Monday, March 31, 2008

the clock starts here and now

Currently reading:

Metroland, by Julian Barnes. I remember going to see this film (starring love of my life, Christian Bale, man with the hottest incisors around) at the old movie theater that used to be directly across from the Art Institute of Chicago...oh no! I've already forgotten its name...! Augh! It was such a lovely old theater, it's where I saw my first R-rated movie, I was maybe 9? 10? and my parents snuck me into Short Cuts, the Robert Altman film. I was to ask for the bathroom and head there while my parents bought us tickets and then rendez-vous with them near the entrance, since the ticket-seller never would have allowed a kid of my age to see it. My parents were great, they took me everywhere. I think all that made me grow up a lot faster than kids who stayed home with babysitters all the time, and I'm grateful for that.

Actually, funny tid-bit about Short Cuts -- the movie features Jennifer Jason Leigh as a phone sex, uh, giver? Whatever that job is called. Anyway she refers to oral sex in the film, and when later that week I was reading my Seventeen magazine (told you I grew up fast, I was a 10-year old Seventeen reader) and they were discussing how you can get STDs from oral sex, I had to ask my mom, "How do you get a disease from just talking about sex??" Luckily mom cleared up for me why oral sex is different from an oral presentation, otherwise that would have only worsened the pre-adolescent guilt and confusion about sexuality.

ANYWAY. I saw Metroland years ago at this same theater, and completely loved it -- loved the black & white 1960s sexy Paris nostalgia, loved Emily Watson as Christian Bale's struggling, lonely wife, loved and somehow, even as a 14-year old, identified with Bale's portrayal of a man coming to terms with the suburban life he never wanted for himself.

I found a copy of the book version, written back in the '80s by now-hot-literary-stuff Julian Barnes, in my favorite used bookshop on Charing Cross Road last week and am loving it just as much as the film. Barnes is giving a reading in London this week, you bet I'll be there.

(whew, i've blogged a lot to-day.)

we watch the fireworks drip on some faces

Oh, BB. You make me feel so wee, in an overwhelmingly good way.

more of gorgeous st. james's park

This is pretty much the most unintentionally hilarious burial plaque (is it a tombstone if it's flat?). "He dedicated his life to the abbey -- oh yeah, and also that wife of his or whatever."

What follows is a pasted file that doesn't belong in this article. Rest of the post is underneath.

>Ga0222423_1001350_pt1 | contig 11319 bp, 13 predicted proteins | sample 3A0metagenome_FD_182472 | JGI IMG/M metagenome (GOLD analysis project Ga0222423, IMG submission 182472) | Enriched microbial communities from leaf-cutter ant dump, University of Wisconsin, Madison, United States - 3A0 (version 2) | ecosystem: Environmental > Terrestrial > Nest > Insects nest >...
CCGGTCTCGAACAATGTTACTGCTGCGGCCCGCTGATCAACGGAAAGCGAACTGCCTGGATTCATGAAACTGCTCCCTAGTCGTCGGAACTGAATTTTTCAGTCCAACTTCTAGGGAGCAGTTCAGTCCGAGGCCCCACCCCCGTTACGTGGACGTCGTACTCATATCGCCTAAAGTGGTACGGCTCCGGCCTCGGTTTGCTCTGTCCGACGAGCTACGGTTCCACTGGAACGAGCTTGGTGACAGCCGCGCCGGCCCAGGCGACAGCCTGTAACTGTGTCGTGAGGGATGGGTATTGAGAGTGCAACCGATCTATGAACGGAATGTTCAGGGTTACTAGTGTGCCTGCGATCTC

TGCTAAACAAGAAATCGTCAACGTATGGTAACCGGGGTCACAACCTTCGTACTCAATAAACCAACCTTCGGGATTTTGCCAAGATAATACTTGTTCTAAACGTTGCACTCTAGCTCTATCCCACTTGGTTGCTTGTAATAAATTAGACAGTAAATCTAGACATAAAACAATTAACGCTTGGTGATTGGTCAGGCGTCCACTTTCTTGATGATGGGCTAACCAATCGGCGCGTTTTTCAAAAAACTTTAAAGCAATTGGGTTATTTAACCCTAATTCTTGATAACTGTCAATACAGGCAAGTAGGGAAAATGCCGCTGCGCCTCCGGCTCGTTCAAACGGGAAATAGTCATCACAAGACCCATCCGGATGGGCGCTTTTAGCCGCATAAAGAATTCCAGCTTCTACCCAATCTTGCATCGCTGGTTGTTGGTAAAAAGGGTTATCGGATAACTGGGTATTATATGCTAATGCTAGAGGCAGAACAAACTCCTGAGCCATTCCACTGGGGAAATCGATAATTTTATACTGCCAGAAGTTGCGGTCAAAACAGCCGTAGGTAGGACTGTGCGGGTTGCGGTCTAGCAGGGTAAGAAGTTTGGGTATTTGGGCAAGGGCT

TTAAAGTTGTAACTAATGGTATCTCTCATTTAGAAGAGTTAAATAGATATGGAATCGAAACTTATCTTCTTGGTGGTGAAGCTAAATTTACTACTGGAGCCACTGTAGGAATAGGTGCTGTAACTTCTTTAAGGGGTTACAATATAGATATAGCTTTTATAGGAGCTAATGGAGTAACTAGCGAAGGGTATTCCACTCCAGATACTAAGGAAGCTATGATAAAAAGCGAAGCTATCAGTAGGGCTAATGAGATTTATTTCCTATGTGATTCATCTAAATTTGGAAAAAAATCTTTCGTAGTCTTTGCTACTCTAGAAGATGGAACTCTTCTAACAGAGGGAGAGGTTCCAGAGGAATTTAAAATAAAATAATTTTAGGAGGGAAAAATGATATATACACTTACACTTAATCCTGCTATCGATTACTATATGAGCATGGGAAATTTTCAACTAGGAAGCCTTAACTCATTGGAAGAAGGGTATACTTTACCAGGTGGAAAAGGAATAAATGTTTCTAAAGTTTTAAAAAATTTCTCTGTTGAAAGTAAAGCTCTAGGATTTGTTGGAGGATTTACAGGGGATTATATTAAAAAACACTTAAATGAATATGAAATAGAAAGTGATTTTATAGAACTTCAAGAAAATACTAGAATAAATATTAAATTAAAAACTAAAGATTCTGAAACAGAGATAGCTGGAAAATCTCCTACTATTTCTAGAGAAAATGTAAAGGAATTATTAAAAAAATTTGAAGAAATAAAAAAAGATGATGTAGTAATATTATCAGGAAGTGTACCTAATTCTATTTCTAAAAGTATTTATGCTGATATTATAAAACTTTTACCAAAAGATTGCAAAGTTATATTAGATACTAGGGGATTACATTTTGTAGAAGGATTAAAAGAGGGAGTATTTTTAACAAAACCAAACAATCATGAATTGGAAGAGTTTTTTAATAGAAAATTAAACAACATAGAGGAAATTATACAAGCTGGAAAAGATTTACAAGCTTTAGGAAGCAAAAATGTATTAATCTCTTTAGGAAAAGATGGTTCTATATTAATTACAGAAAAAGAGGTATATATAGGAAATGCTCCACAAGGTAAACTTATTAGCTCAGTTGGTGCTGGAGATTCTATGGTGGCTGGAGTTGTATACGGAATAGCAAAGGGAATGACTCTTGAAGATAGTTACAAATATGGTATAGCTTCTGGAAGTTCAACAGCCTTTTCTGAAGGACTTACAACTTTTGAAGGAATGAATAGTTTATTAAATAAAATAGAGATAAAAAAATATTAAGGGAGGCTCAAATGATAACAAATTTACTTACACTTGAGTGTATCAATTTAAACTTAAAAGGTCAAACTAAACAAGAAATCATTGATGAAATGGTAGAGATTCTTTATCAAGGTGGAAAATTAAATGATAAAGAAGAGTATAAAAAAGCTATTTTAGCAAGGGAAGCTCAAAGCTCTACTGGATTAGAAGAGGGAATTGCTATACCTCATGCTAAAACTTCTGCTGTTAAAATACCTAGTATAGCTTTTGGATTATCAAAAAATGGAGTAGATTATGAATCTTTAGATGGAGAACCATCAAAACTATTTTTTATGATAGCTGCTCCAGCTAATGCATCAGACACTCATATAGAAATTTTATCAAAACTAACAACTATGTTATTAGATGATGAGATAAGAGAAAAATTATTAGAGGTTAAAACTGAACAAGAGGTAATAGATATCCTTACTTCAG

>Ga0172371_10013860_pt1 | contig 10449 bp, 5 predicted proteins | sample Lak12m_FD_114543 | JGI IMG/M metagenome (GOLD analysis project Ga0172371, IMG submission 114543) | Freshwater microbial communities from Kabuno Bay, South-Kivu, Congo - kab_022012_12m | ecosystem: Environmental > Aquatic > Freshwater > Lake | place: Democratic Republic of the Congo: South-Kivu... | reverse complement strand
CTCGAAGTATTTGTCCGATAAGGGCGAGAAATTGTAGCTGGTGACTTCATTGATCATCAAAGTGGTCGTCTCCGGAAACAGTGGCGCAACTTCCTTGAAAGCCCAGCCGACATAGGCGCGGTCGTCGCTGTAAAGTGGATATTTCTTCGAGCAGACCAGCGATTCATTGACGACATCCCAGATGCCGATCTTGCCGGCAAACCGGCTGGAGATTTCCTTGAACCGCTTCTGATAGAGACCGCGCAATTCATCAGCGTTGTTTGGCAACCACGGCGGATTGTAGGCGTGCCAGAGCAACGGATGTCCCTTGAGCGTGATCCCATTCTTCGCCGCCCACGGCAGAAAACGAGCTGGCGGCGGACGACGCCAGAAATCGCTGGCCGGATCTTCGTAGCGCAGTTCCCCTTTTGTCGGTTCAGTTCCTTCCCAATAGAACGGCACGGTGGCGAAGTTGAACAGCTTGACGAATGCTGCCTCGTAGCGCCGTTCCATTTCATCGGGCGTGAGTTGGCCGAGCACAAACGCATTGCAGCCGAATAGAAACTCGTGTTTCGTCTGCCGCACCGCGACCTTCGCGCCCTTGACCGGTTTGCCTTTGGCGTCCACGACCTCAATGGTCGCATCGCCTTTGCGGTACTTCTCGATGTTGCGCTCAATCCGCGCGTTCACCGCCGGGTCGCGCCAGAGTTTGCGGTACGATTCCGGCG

houses of parliament

After I got out of the gym yesterday evening, still slightly hungover from saturday's inanity -- did I really stay at that party until the trains began rolling again at 7:30 in the morning? Were there really people dancing around to Daft Punk remixes with horse-head masks brought over from Japan? Was there really that much vodka? Did I really have to drink as much as I did just because it was free? Were people really dressed in gold spandex unitards and did I really unzip someone's (from the back!) because Mark dared me? And how can I find a flat as cool as Sam's?

Anyway -- I planned on just having a little wander around the back streets of Tottenham Court Road area, which then led me through the twisted streets of Soho, and then up Bond Street and up all through Green Park, alighting on Buckingham Palace just as the Daylight Savings Time magic ended and the sun dimmed and it started getting cool again.

I love how walkable it is here, how what can start as a half-hearted stroll can end in covering a lot of London ground and on the way, seeing things that make my chest puff with wonder at all the small lovely things in the world-- candy shops, cute boys in glasses, trendy gay couples parking their motorbikes, book shops closing, alleyways hiding restaurant gems, well-heeled men cusping old age walking down the streets with their arms behind their back, one hand clasping the other's wrist. I don't know what it is about that image that makes me so goofily happy, maybe it reminds me of all the old Italian men wandering aimlessly through all the Sunday streets of Rome when I called it home.